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Tangential and radial particle acceleration

  • #1

Homework Statement


A particle moves in the xy plane in a circle centered origin. At a certain instant the velocity and acceleration of the particle are 4.6j m/s and (2.3i - 2.1j) m/s^2. What are the x and y coordinates of the particle at this moment


Homework Equations


ar=-v^2/r


The Attempt at a Solution


I took the magnitude of the radial acceleration and got 3.11 m/s^2 and plugged it into the equation. I got -6.8 for my radius and was told that was the wrong answer for the x coordinate. Then I tried plugging in 2.3 for the radial acceleration and got -9.2 for my radius. Does the -2.1j m/s^2 not play a factor in this problem? I got x=-9.2, but I don't know how to solve for the y component of the problem.
 

Answers and Replies

  • #2
Doc Al
Mentor
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I took the magnitude of the radial acceleration and got 3.11 m/s^2 and plugged it into the equation.
How did you get this? Are you assuming that the particle is moving with a constant speed? (You are given the total acceleration, not the radial acceleration.)
I got -6.8 for my radius and was told that was the wrong answer for the x coordinate. Then I tried plugging in 2.3 for the radial acceleration and got -9.2 for my radius. Does the -2.1j m/s^2 not play a factor in this problem? I got x=-9.2, but I don't know how to solve for the y component of the problem.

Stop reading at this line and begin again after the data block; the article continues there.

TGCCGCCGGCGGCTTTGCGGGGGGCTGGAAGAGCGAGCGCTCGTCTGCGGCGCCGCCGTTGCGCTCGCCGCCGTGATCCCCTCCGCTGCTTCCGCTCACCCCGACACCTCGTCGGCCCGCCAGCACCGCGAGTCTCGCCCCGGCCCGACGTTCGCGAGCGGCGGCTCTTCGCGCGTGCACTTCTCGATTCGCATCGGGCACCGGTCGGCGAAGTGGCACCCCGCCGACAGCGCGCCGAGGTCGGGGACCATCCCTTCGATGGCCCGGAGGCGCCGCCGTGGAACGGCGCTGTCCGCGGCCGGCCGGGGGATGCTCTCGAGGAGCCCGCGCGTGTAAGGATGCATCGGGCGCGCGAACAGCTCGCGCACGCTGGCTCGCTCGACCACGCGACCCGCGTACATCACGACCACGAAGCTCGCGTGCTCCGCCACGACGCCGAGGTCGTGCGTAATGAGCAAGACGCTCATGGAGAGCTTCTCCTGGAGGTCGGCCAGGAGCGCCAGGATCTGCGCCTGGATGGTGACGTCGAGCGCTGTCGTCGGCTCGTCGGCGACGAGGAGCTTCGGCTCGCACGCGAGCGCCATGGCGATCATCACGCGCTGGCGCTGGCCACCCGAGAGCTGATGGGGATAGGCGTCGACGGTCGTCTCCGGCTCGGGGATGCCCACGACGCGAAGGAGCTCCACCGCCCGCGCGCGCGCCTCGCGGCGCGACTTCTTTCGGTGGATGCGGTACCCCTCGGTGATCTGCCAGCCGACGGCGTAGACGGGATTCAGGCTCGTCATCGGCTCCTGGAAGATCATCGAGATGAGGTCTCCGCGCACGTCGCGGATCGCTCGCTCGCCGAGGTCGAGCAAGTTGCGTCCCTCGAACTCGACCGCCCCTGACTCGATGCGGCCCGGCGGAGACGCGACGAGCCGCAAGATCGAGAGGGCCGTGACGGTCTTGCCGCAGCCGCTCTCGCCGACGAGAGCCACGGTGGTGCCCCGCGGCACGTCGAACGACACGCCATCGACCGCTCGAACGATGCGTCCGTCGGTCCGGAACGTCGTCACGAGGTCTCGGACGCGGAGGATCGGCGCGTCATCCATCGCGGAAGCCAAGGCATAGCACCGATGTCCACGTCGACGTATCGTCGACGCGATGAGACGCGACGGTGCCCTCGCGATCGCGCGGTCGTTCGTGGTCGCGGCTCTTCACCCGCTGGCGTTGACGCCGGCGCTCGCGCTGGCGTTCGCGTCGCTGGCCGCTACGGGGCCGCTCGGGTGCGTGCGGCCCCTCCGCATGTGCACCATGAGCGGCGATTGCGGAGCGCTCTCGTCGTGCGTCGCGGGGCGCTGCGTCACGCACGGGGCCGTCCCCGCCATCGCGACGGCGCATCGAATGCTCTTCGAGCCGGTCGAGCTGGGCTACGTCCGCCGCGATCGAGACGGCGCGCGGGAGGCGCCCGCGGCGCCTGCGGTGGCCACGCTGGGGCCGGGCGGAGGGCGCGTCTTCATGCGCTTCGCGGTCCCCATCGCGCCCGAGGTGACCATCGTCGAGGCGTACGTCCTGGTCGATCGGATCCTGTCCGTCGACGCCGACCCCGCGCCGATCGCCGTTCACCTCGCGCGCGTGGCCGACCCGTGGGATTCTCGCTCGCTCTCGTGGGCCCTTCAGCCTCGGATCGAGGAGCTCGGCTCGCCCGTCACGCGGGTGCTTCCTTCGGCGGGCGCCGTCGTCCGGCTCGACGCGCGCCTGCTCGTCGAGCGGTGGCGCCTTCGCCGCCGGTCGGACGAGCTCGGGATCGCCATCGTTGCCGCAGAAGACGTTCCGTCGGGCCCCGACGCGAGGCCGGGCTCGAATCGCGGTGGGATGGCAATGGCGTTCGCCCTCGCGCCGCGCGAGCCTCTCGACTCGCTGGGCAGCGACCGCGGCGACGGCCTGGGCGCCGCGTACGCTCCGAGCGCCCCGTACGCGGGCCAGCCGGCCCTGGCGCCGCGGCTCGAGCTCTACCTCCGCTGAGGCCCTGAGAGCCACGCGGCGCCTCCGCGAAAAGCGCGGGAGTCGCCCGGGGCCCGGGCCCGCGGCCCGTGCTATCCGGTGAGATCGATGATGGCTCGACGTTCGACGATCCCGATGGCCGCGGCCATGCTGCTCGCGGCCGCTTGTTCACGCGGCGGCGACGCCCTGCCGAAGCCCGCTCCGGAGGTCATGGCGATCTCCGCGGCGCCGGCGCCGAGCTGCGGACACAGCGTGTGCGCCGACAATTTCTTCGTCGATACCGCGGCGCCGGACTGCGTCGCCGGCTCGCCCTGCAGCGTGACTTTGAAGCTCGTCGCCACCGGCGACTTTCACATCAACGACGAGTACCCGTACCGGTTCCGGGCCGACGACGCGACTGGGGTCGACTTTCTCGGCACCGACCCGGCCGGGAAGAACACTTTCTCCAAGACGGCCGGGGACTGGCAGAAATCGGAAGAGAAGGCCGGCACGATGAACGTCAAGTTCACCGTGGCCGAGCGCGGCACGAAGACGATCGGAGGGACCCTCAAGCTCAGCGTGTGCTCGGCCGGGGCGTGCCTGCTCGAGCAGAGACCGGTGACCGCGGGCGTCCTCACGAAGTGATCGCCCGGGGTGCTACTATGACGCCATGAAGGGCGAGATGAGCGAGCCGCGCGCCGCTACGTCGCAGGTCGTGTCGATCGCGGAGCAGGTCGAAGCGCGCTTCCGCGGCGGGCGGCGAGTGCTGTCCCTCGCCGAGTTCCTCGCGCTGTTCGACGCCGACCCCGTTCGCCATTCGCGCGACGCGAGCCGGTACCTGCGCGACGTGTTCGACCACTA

The velocity should tell you the y-coordinate, since it moves in a circle.
 
  • #3
PhanthomJay
Science Advisor
Homework Helper
Gold Member
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486

Homework Statement


A particle moves in the xy plane in a circle centered origin. At a certain instant the velocity and acceleration of the particle are 4.6j m/s and (2.3i - 2.1j) m/s^2. What are the x and y coordinates of the particle at this moment


Homework Equations


ar=-v^2/r


The Attempt at a Solution


I took the magnitude of the radial acceleration and got 3.11 m/s^2 and plugged it into the equation. I got -6.8 for my radius and was told that was the wrong answer for the x coordinate. Then I tried plugging in 2.3 for the radial acceleration and got -9.2 for my radius. Does the -2.1j m/s^2 not play a factor in this problem? I got x=-9.2, but I don't know how to solve for the y component of the problem.
The velocity is given as being in the 'j' direction only. That should give you a hint on the possible location of the y coordinate. Your value of the centripetal acceleration that you must use depends on the value of the y coordinate you must find first.
 
  • #4
The y coordinate equal 0?
 
  • #5
Doc Al
Mentor
44,892
1,144
The y coordinate equal 0?
Absolutely. That's the only way to make sense of the given velocity, since that velocity must be tangential to the circle at all times.
 
  • #6
Thanks, I appreciate the help.
 

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